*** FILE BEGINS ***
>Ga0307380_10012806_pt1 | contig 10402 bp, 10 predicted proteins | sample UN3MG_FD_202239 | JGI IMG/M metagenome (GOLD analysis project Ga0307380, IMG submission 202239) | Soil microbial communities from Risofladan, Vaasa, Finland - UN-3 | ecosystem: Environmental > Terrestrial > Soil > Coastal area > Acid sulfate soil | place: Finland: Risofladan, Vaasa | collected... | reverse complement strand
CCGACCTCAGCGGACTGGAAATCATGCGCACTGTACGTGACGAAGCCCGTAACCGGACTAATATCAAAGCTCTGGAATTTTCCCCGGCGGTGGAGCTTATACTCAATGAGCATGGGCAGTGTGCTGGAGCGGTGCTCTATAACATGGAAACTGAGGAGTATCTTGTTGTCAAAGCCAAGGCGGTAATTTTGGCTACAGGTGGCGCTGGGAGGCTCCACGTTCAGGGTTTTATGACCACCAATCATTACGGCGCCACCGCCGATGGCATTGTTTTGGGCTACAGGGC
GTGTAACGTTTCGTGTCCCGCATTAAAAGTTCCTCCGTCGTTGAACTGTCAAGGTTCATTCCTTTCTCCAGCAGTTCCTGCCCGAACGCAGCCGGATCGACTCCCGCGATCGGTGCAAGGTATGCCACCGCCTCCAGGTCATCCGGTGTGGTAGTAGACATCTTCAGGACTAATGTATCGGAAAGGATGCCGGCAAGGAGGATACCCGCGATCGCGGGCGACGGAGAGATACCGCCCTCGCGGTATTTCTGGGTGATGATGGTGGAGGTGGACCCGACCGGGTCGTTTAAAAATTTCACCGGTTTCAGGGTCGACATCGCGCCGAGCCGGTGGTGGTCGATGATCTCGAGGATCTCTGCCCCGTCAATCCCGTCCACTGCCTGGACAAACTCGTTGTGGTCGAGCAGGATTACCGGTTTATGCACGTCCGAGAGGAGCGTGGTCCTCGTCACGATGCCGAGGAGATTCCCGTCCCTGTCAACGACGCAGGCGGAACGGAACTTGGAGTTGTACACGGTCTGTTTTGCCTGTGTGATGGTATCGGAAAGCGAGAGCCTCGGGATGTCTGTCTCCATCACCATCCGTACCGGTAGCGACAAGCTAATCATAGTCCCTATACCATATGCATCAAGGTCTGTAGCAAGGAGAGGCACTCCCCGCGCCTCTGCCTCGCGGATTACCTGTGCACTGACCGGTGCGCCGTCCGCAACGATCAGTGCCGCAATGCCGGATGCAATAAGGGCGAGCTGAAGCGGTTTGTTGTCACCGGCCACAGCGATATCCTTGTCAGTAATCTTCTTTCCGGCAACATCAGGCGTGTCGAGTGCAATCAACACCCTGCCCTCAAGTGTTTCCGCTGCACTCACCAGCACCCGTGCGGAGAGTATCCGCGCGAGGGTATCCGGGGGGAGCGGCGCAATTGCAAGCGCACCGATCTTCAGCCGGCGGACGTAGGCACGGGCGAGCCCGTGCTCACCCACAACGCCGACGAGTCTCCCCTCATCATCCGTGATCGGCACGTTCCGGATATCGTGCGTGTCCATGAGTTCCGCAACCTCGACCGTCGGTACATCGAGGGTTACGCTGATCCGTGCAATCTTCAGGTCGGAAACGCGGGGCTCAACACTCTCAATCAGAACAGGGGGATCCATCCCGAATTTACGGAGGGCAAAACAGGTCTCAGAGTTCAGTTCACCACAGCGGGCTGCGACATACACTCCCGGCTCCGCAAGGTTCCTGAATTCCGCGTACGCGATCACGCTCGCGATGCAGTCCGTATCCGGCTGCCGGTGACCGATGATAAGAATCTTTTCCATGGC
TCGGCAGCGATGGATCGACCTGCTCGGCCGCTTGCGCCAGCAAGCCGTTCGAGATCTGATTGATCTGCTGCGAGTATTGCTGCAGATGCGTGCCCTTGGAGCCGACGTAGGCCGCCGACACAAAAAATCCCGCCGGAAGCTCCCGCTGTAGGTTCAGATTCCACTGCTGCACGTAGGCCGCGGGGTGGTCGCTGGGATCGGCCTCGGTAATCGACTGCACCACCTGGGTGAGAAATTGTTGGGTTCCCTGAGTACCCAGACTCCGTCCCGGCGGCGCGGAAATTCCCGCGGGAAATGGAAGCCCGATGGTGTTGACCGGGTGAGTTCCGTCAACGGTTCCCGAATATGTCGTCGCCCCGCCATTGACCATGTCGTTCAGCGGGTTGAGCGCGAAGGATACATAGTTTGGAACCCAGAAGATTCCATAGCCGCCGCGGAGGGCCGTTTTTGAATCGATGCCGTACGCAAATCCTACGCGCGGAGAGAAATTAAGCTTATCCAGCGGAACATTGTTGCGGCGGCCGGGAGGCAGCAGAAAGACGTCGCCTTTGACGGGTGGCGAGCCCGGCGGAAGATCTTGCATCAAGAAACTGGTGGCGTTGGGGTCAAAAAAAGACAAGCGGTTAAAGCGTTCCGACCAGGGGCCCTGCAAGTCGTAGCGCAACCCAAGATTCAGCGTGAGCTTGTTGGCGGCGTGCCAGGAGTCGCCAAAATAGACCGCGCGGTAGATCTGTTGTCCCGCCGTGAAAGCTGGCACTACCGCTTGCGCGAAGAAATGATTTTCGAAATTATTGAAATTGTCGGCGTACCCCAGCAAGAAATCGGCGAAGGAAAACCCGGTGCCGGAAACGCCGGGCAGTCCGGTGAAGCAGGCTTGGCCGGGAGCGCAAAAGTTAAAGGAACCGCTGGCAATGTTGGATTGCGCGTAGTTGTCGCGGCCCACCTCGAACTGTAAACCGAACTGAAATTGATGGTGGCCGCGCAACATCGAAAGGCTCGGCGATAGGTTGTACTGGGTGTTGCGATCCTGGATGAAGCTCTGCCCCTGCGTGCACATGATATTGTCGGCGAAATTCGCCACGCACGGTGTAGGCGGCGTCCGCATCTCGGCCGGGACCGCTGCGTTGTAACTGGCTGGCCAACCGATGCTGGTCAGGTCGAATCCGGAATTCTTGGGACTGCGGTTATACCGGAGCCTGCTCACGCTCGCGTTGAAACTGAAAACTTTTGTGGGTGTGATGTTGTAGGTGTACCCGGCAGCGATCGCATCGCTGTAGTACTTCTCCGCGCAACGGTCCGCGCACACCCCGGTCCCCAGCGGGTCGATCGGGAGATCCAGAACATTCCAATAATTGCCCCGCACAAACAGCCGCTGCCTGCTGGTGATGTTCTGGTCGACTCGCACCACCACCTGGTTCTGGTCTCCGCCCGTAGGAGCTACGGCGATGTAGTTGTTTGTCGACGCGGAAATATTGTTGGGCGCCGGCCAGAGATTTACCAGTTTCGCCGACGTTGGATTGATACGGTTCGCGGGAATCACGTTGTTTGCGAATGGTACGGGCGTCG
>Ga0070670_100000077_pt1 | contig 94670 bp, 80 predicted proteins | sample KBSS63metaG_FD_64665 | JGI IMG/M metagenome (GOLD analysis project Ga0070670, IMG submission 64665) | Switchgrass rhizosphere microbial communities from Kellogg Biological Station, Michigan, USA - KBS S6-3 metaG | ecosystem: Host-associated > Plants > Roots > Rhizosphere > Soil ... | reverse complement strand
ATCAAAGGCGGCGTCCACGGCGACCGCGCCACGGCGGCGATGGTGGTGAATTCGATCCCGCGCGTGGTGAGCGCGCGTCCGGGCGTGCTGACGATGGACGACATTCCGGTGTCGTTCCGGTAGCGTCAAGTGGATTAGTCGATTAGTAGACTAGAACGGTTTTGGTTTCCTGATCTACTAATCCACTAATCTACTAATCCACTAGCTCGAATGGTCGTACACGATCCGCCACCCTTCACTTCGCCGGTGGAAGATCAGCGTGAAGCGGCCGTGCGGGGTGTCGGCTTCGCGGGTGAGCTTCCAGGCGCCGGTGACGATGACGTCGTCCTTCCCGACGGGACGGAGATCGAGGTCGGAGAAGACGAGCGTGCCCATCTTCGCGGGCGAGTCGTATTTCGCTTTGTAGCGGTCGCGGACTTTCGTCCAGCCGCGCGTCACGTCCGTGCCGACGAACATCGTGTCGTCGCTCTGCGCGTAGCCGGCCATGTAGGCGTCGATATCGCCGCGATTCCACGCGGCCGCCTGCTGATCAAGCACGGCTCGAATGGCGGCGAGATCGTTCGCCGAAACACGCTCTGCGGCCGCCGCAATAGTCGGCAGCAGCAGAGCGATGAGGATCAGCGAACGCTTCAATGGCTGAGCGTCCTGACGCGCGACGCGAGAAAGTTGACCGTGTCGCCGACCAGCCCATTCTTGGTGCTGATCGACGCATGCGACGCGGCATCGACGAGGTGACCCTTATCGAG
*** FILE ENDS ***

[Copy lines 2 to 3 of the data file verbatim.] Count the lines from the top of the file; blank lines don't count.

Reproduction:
CCGACCTCAGCGGACTGGAAATCATGCGCACTGTACGTGACGAAGCCCGTAACCGGACTAATATCAAAGCTCTGGAATTTTCCCCGGCGGTGGAGCTTATACTCAATGAGCATGGGCAGTGTGCTGGAGCGGTGCTCTATAACATGGAAACTGAGGAGTATCTTGTTGTCAAAGCCAAGGCGGTAATTTTGGCTACAGGTGGCGCTGGGAGGCTCCACGTTCAGGGTTTTATGACCACCAATCATTACGGCGCCACCGCCGATGGCATTGTTTTGGGCTACAGGGC
GTGTAACGTTTCGTGTCCCGCATTAAAAGTTCCTCCGTCGTTGAACTGTCAAGGTTCATTCCTTTCTCCAGCAGTTCCTGCCCGAACGCAGCCGGATCGACTCCCGCGATCGGTGCAAGGTATGCCACCGCCTCCAGGTCATCCGGTGTGGTAGTAGACATCTTCAGGACTAATGTATCGGAAAGGATGCCGGCAAGGAGGATACCCGCGATCGCGGGCGACGGAGAGATACCGCCCTCGCGGTATTTCTGGGTGATGATGGTGGAGGTGGACCCGACCGGGTCGTTTAAAAATTTCACCGGTTTCAGGGTCGACATCGCGCCGAGCCGGTGGTGGTCGATGATCTCGAGGATCTCTGCCCCGTCAATCCCGTCCACTGCCTGGACAAACTCGTTGTGGTCGAGCAGGATTACCGGTTTATGCACGTCCGAGAGGAGCGTGGTCCTCGTCACGATGCCGAGGAGATTCCCGTCCCTGTCAACGACGCAGGCGGAACGGAACTTGGAGTTGTACACGGTCTGTTTTGCCTGTGTGATGGTATCGGAAAGCGAGAGCCTCGGGATGTCTGTCTCCATCACCATCCGTACCGGTAGCGACAAGCTAATCATAGTCCCTATACCATATGCATCAAGGTCTGTAGCAAGGAGAGGCACTCCCCGCGCCTCTGCCTCGCGGATTACCTGTGCACTGACCGGTGCGCCGTCCGCAACGATCAGTGCCGCAATGCCGGATGCAATAAGGGCGAGCTGAAGCGGTTTGTTGTCACCGGCCACAGCGATATCCTTGTCAGTAATCTTCTTTCCGGCAACATCAGGCGTGTCGAGTGCAATCAACACCCTGCCCTCAAGTGTTTCCGCTGCACTCACCAGCACCCGTGCGGAGAGTATCCGCGCGAGGGTATCCGGGGGGAGCGGCGCAATTGCAAGCGCACCGATCTTCAGCCGGCGGACGTAGGCACGGGCGAGCCCGTGCTCACCCACAACGCCGACGAGTCTCCCCTCATCATCCGTGATCGGCACGTTCCGGATATCGTGCGTGTCCATGAGTTCCGCAACCTCGACCGTCGGTACATCGAGGGTTACGCTGATCCGTGCAATCTTCAGGTCGGAAACGCGGGGCTCAACACTCTCAATCAGAACAGGGGGATCCATCCCGAATTTACGGAGGGCAAAACAGGTCTCAGAGTTCAGTTCACCACAGCGGGCTGCGACATACACTCCCGGCTCCGCAAGGTTCCTGAATTCCGCGTACGCGATCACGCTCGCGATGCAGTCCGTATCCGGCTGCCGGTGACCGATGATAAGAATCTTTTCCATGGC